Take Inventory and Clean House!

Photo by Roadside Guitars

Identify The Problem and Fix It!

For the past few weeks, I’ve been going over my guitar rig to get it all fixed up and ready for an upcoming tour. As I was soldering wires, velcro-ing pedals down, and getting all of the buzzes out of my axe after a good restring, I realized how much the preparation of the gear is much like the preparation of the player.

Life’s Like A Box Of… Screwdrivers?

Much like our gear, sometimes things get a bit tweaked, misaligned, and ultimately out of tune. Sometimes we just need to take out a screwdriver and see what’s going on for ourselves. For example, I fixed a Wah pedal just by looking inside and finding a little piece of cardboard misaligned. When you think about it, that was kinda like learning a solo then checking it against the music to tweak it back to perfection. I also re-wired an electrical plug. This was something that I hadn’t done before, but I looked at it, figured out how to make the repair and fixed it (without causing a fire too!). That was much like when you listen to a song and want to learn it but you think you can’t play it. Once you try and realize you can, then you have the power in your hands!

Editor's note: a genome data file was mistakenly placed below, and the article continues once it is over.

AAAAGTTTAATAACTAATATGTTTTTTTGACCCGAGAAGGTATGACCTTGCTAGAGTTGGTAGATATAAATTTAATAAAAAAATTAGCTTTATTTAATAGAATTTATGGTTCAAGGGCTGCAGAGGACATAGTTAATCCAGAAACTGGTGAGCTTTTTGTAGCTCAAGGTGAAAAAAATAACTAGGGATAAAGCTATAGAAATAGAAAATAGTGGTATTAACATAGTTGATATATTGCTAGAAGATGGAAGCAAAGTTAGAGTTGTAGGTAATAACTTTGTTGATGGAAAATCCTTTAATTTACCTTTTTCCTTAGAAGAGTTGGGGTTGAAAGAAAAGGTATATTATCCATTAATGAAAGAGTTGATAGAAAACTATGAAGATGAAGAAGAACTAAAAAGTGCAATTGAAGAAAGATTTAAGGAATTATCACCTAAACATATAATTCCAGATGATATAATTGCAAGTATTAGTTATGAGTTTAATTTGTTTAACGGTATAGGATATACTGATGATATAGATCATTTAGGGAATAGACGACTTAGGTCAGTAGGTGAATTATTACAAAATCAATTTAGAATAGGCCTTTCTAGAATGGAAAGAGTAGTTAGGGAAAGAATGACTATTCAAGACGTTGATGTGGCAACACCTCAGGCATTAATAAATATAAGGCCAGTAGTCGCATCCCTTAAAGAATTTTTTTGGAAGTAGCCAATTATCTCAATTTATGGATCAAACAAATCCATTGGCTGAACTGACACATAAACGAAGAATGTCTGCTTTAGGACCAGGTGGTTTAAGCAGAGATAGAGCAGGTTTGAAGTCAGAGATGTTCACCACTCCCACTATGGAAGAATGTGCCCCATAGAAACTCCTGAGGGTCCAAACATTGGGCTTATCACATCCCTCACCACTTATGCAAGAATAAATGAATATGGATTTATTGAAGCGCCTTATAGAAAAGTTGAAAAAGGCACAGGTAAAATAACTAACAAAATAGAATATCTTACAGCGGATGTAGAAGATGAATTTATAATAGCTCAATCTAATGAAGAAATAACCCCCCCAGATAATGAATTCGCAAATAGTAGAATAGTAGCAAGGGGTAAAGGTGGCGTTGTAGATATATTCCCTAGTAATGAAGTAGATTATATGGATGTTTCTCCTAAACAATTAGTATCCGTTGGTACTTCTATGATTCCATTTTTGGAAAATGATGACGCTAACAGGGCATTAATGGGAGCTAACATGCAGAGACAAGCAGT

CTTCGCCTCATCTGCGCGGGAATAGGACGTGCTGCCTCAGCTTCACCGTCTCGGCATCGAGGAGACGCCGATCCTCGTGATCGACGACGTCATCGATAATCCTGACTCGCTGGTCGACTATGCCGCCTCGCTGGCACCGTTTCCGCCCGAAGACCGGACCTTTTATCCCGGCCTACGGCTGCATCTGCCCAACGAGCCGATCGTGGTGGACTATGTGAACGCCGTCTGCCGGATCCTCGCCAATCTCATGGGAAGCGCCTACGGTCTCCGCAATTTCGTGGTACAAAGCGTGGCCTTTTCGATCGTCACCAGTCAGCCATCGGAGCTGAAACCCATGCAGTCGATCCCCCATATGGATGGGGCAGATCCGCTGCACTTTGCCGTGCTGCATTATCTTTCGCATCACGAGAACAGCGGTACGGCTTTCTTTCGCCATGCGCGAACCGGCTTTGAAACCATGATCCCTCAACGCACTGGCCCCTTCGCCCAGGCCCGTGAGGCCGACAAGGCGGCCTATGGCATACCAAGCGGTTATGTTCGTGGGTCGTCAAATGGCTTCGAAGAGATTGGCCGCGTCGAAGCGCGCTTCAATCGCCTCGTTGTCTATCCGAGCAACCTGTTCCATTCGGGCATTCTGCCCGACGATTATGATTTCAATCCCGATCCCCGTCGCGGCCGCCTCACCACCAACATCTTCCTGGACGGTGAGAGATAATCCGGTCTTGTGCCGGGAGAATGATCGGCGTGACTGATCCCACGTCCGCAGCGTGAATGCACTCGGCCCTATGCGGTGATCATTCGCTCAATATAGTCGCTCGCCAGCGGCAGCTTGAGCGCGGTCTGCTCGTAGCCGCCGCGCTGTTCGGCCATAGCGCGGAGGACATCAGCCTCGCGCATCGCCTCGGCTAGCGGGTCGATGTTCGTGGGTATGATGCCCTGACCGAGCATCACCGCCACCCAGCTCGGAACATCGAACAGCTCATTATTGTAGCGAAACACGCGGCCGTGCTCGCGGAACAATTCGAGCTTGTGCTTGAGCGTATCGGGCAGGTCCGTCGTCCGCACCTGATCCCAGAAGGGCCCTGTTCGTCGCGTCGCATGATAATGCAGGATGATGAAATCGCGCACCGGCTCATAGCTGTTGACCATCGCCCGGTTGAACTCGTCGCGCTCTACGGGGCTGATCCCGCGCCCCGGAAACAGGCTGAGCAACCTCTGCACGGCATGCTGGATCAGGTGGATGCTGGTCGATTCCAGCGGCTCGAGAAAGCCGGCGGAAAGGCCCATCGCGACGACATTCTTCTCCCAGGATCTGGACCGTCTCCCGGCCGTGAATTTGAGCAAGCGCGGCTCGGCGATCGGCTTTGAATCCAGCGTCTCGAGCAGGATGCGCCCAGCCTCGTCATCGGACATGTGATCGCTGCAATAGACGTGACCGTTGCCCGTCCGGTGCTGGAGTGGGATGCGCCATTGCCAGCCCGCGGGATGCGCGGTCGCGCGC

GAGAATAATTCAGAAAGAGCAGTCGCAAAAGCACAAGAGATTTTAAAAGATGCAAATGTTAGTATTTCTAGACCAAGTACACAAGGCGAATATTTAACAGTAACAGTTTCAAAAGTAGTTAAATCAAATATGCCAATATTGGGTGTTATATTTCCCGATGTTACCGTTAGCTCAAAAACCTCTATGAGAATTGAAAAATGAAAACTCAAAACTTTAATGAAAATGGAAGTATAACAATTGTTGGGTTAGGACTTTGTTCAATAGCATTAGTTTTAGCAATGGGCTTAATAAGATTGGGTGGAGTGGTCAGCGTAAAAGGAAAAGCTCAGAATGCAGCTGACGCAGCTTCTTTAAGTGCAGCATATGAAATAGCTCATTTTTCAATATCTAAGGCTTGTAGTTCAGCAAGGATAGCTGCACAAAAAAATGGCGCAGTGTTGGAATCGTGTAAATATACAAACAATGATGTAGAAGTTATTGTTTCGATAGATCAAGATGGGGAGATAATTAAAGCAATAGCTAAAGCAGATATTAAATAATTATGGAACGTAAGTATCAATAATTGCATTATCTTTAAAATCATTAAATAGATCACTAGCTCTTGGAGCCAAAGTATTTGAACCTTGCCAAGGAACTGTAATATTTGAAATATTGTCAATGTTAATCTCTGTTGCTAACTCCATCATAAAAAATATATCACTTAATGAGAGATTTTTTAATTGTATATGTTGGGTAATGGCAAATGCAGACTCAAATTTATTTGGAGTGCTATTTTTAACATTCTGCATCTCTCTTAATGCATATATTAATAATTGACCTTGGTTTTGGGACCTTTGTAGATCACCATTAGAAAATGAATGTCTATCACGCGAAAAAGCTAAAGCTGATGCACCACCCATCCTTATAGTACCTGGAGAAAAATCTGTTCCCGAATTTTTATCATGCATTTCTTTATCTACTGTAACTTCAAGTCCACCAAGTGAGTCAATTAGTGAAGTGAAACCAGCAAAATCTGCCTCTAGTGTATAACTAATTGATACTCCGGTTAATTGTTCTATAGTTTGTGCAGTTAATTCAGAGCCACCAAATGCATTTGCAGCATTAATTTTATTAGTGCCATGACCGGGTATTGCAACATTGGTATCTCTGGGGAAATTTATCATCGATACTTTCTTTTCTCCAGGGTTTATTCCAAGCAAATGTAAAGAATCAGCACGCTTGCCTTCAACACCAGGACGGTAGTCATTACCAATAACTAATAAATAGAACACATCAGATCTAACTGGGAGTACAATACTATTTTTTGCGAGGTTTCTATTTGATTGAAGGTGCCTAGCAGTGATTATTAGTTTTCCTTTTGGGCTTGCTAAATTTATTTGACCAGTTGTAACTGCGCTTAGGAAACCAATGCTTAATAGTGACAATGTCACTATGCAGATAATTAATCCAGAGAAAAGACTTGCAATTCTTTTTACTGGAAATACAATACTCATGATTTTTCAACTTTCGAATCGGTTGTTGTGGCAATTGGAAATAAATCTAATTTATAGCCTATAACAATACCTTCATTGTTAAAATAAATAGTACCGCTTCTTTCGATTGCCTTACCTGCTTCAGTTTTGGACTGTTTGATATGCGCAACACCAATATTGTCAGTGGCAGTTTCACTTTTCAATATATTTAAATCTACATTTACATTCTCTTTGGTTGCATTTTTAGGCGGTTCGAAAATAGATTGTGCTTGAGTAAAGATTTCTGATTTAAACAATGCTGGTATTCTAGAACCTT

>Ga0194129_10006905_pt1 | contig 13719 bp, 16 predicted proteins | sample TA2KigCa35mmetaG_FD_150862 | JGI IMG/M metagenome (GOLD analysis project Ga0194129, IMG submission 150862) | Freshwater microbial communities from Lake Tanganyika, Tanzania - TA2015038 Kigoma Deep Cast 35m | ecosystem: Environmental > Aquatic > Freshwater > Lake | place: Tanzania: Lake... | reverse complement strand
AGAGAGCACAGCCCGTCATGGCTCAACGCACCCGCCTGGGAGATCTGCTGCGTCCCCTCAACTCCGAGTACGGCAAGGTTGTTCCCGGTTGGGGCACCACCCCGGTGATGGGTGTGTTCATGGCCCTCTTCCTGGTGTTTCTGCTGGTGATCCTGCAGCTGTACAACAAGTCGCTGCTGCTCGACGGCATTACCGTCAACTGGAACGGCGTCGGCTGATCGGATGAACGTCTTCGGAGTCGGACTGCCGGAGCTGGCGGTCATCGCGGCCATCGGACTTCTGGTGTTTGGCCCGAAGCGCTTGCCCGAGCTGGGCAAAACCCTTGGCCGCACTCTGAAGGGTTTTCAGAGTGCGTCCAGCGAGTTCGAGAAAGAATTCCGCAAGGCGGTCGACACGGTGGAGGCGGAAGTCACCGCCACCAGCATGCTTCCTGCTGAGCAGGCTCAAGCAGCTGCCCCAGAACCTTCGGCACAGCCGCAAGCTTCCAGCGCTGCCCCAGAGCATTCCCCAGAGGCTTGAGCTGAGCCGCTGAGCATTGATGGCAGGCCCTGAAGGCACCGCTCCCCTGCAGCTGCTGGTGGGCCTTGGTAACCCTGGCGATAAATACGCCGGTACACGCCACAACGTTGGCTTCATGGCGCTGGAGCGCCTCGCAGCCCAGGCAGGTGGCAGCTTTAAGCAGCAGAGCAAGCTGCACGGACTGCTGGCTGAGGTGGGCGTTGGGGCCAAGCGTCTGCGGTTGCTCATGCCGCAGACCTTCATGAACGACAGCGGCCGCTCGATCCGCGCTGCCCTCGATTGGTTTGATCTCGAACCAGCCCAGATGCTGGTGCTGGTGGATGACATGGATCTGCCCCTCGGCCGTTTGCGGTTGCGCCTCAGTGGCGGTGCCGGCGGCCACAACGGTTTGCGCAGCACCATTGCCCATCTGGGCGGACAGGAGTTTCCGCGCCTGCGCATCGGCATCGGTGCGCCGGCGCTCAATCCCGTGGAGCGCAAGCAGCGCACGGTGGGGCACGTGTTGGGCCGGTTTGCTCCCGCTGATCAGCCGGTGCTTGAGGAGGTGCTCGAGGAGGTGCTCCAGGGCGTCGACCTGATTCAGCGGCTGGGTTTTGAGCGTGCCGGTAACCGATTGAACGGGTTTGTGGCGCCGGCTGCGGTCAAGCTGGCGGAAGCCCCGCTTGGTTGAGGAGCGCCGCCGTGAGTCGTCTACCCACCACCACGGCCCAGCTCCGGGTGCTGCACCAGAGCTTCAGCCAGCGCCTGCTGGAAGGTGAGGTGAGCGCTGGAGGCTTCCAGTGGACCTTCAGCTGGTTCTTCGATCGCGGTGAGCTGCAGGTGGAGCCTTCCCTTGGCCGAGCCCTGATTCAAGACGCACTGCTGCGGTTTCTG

• Hey SVH! Glad you didn’t start a fire man!! Great tips dawg…now I’m inspired to fix my amps power chord, it has a short somewhere, I can usually get it to power on by moving it around for a while but it would be amazing if it fired up on the first try!!! LOL

  • SVH

    Thanks bro! Now that touring season is in full effect I’m finding inspiration in all the new experiences I’m enjoying and it’s been paralleled in my writing. I am also really cheap and rather spend 2hrs and $10 fixing a 20 year old peace of gear than spend 5 minutes and $75 at the Geetar Center! haha

    Thanks for the props!


  • Dee Dawg

    If you take some of that purple or gray waffle sound reduction foam and top your bench with it, and cut a hole through the neck rest, – you end up with a work bench which holds the guitar securely and does not allow, dust, metal, screws, splinters, sand grit or wires to scratch the back of you guitar.

  • ToddSchu

    Thank you Scott for the post. I have been in a funk for a while now. I like lists, and yours is perfect. I keep hitting a wall with my playing, and need to get past it. I’m glad I found the site and feel some change on the horizon.

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